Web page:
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If you take a generating pair for $F(a, b)$, $(a, B)$, then it is intuitively obvious that $B=a^ib^{\epsilon}a^j$ for $i, j\in \mathbb{Z}$, $\epsilon=\pm 1$. However, I cannot come up with a neat proof of this, and so was wondering if someone could either provide a reference or come up with a more elegant approach.

My proof is basically,

Assume $B\neq a^ib^{\epsilon}a^j$, so $B=a^{i_1}b^{i_2}a^{i_3}\bar{B}a^{j_3}b^{j_2}a^{j_1}$, so you end up with $\langle a, \hat{B}\rangle=F(a, b)$ where $\hat{B}=b^{i_2}a^{i_3}\bar{B}a^{j_3}b^{j_2}$ and no free cancellation happens between $a$ and $\hat{B}$, and $|\hat{B}|>1$. This means that $a\not\in \langle a, \hat{B}\rangle$, a contradiction.

I do not like this proof, but it seems to be the best I can come up with...so any ideas would be appreciated!

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You don't specify, but I assume that $F(a,b)$ is the free group on two generators, and by a generating pair, you mean two elements of the group which generate the entire group? Also, what would constitute an elegant approach? We know exactly what the elements of $F(a,b)$ are, and your idea relies on nothing more than that. Would you like something that uses covering space theory? Or something that characterizes the automorphisms of $F(a,b)$? –  Aaron Jul 16 '11 at 18:20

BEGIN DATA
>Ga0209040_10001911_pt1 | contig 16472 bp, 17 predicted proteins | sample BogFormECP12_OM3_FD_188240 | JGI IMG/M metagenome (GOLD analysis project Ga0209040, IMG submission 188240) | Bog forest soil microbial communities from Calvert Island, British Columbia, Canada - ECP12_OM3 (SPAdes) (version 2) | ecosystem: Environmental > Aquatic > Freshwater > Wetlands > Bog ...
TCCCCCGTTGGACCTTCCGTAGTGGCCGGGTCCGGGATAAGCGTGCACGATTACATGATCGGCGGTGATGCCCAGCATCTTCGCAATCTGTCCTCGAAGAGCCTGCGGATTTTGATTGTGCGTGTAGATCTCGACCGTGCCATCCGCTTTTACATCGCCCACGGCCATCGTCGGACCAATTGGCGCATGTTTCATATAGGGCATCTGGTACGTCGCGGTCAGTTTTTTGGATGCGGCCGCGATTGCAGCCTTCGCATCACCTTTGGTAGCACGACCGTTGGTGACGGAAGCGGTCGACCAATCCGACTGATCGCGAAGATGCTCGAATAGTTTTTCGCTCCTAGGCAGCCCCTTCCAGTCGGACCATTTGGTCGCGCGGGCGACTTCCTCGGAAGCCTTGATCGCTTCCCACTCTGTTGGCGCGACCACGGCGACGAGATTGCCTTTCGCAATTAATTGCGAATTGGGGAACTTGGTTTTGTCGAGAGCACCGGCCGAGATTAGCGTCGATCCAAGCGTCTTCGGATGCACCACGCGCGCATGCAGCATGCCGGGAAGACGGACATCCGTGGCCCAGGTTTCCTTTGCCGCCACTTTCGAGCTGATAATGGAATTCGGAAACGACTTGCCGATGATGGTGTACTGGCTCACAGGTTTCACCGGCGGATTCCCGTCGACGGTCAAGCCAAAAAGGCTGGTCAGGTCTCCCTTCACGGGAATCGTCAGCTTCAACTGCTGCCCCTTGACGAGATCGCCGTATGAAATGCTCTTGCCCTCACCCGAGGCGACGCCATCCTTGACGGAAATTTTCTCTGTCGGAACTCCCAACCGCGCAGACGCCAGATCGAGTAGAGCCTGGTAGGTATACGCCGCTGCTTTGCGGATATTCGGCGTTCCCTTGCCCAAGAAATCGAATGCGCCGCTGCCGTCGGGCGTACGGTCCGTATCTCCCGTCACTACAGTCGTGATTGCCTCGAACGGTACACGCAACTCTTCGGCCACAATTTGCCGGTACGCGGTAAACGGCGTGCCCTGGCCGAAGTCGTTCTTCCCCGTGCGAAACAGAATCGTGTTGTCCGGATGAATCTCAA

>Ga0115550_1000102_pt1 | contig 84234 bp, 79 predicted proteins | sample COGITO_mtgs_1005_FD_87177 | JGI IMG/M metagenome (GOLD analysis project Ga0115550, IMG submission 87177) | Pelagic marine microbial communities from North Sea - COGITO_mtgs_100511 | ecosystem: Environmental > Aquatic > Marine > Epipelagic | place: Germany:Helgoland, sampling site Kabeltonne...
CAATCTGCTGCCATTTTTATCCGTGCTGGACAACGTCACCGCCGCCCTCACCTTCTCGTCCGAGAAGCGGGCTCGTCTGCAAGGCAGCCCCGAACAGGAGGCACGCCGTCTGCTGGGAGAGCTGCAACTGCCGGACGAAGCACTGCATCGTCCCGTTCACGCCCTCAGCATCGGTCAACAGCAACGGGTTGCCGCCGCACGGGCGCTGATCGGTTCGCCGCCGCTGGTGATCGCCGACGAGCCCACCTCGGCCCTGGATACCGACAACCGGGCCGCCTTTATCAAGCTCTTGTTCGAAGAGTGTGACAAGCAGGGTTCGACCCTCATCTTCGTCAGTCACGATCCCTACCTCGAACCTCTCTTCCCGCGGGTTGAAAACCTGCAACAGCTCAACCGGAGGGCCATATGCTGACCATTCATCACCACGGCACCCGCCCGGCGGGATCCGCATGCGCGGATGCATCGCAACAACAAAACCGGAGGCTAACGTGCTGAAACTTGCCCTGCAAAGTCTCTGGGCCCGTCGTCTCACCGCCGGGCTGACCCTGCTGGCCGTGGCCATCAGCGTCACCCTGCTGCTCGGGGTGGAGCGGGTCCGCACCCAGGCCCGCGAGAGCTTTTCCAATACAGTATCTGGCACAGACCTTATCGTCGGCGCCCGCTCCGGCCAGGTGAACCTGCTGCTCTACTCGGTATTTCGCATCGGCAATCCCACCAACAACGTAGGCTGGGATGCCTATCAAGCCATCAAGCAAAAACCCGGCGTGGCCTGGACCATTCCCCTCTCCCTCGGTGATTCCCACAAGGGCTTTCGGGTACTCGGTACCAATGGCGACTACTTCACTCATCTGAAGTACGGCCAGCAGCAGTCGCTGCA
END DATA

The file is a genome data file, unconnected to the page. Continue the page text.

This is related to an old result of Magnus: if two words $r$ and $s$ in a free group have the same normal closure, then $r$ is conjugate to $s$ or $s^{-1}$. –  user641 Jul 16 '11 at 20:21
    
@Steve D: I can see how that would make my approach neater - I end up with B=$B_0^{-1}b^{\epsilon}B_0$ freely reduced and just need to prove that $b$ is not a subword of $B_0$. Was this what you were getting at? –  user1729 Jul 17 '11 at 11:45
    
@Aaron: I suppose my question is bad because "elegant" is subjective. I perhaps meant "elementary and short" or "can be obtained from another result in an elementary and short way". –  user1729 Jul 17 '11 at 11:47

1 Answer 1

up vote 1 down vote accepted

The following works (and is much neater).

Basically, the abelianisation map induces a homomorphism from $\operatorname{Out}(G)$ to $\operatorname{Aut}(G^{\operatorname{ab}})$. In the free group on two generators this induced homomorphism is an isomorphism (a classic result of Nielsen). Thus, there exists a map $\phi: \operatorname{Aut}(F_2) \rightarrow \operatorname{Aut}(\mathbb{Z}\times \mathbb{Z})$, with $\ker(\phi)=\operatorname{Inn}(F_2)$.

So, if $\langle a, B\rangle = \langle a, b\rangle$ then $B\mapsto a^ib^{\epsilon}$ under the abelianisation map (because of the way $\mathbb{Z}\times \mathbb{Z}$ is generated). As the kernel of the induced map is $\operatorname{Inn}(F_2)$, we have that the pair $(a, B)$ is conjugate to the pair $(a, a^ib)$. That is, there exists $w\in F(A, b)$ such that $a^w=a$ and $B^w=a^ib$. As $a^w=a$, we have that $w=a^j$ for some $j\in \mathbb{Z}$, as required.

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